It’s unclear how many Cubans remain here awaiting visas under the now defunct program. But Maykel Palacio, the administrator of a WhatsApp and Facebook group for the doctors in Colombia, said he estimates there are a little more than 600 people, and some of them have been waiting for more than five months.
While they wait, many spend their time in group houses studying English, surfing the internet on their cellphones and trying to move around as little as possible to make their money last.
In this pressure-cooker environment, rumors run wild.
Shortly after the policy change, word spread that those who hadn’t already received visas would be left out in the cold. Then they heard they might still be eligible but were being lumped in with every other foreign doctor trying to enter the United States. Then, on Wednesday, hopes soared again when seven people were given their parole visas.
“There is a lot of stress and fear. On social media, there are all sorts of rumors floating around,” said Ibrahím Mustelier, a 25-year-old doctor. “We’d like someone from the U.S. government to stand up and say: this is how it’s going to work.”
Even so, most say they have no other option but to hope for the best. They can’t stay in Colombia indefinitely, and if they return to Venezuela, they’ll be deported to Cuba and an uncertain future.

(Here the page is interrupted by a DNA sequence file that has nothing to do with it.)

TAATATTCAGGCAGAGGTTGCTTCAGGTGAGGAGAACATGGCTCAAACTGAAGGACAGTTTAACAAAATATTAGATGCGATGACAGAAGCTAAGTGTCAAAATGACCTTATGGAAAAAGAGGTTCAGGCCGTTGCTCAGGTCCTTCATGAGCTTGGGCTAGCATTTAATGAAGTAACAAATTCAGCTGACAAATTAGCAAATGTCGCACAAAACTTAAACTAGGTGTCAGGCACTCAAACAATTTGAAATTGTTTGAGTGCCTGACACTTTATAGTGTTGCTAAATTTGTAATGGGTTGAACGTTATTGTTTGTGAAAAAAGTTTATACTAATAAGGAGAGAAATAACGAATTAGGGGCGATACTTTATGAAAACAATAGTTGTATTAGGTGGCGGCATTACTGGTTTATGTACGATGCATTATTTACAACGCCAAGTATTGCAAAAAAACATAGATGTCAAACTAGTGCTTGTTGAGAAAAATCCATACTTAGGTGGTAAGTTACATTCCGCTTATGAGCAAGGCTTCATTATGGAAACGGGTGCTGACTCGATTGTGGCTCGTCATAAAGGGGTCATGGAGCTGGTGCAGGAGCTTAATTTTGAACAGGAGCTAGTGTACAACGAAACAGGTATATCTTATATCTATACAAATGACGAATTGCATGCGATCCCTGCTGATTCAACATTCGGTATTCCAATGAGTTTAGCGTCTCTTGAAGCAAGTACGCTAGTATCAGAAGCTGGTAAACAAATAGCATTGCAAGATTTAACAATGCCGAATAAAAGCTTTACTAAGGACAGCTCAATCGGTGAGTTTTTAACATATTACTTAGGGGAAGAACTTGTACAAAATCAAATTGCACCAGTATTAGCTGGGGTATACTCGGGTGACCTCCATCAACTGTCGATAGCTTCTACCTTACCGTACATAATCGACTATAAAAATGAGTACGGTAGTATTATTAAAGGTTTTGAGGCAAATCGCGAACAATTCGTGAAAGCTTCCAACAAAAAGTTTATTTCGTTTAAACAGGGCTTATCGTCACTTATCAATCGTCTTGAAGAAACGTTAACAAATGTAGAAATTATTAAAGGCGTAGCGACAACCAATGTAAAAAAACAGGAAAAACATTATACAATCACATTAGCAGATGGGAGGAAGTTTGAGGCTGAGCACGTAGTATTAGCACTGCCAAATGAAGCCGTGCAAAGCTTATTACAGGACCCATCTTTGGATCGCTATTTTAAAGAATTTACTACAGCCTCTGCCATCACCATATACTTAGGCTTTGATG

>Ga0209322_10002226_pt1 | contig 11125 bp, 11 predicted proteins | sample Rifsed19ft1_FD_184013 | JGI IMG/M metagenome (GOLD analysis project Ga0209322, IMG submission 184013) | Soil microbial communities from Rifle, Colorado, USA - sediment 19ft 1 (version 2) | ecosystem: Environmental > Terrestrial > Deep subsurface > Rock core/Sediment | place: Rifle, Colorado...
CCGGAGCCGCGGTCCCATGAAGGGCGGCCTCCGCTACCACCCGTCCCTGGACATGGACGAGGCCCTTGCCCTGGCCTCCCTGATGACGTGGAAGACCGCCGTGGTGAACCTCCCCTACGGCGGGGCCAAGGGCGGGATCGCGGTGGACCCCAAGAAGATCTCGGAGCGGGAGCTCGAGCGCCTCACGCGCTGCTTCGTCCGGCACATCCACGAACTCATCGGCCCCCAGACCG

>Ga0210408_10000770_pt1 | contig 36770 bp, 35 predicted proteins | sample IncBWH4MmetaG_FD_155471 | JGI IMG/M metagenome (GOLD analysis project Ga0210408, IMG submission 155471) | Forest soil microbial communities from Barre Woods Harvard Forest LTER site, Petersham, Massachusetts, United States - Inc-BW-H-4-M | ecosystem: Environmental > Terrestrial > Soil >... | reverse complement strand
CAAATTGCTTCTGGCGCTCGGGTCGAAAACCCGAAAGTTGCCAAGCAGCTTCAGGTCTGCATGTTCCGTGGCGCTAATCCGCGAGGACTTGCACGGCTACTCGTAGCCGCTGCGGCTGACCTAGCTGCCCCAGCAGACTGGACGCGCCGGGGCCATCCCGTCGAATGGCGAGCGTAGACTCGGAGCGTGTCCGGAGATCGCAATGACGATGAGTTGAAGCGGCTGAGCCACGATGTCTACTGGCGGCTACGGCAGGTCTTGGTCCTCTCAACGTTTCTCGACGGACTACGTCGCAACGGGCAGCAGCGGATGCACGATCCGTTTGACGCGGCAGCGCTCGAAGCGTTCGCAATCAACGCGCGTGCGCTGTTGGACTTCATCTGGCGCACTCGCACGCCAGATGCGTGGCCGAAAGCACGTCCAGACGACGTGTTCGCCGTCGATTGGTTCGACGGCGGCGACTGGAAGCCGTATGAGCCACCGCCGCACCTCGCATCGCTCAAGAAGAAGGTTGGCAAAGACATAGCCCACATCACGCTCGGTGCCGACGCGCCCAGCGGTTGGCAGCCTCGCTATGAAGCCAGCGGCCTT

While in Venezuela, the doctors were paid about 27,000 bolivares a month (less than $10 at the time and a starvation wage in Venezuela, although that salary has been bumped up recently). But the bulk of their money is held in Cuba by the government. However, as soon as they abandon the program, those accounts are seized and their medical titles back home are voided — years of study are simply erased from their records.
“It’s impossible for us to go back,” said Efrén Luis Izquierdo, a 26-year-old doctor. “From the moment we get off the plane in Cuba we’re considered scum, political pariahs.”
The group said they would never be allowed to work as doctors again or hold any job worthy of the years they’ve put into study.
The level of rejection against medical “deserters” is a direct reflection of how important the doctors are to Cuba’s foreign policy and its very survival.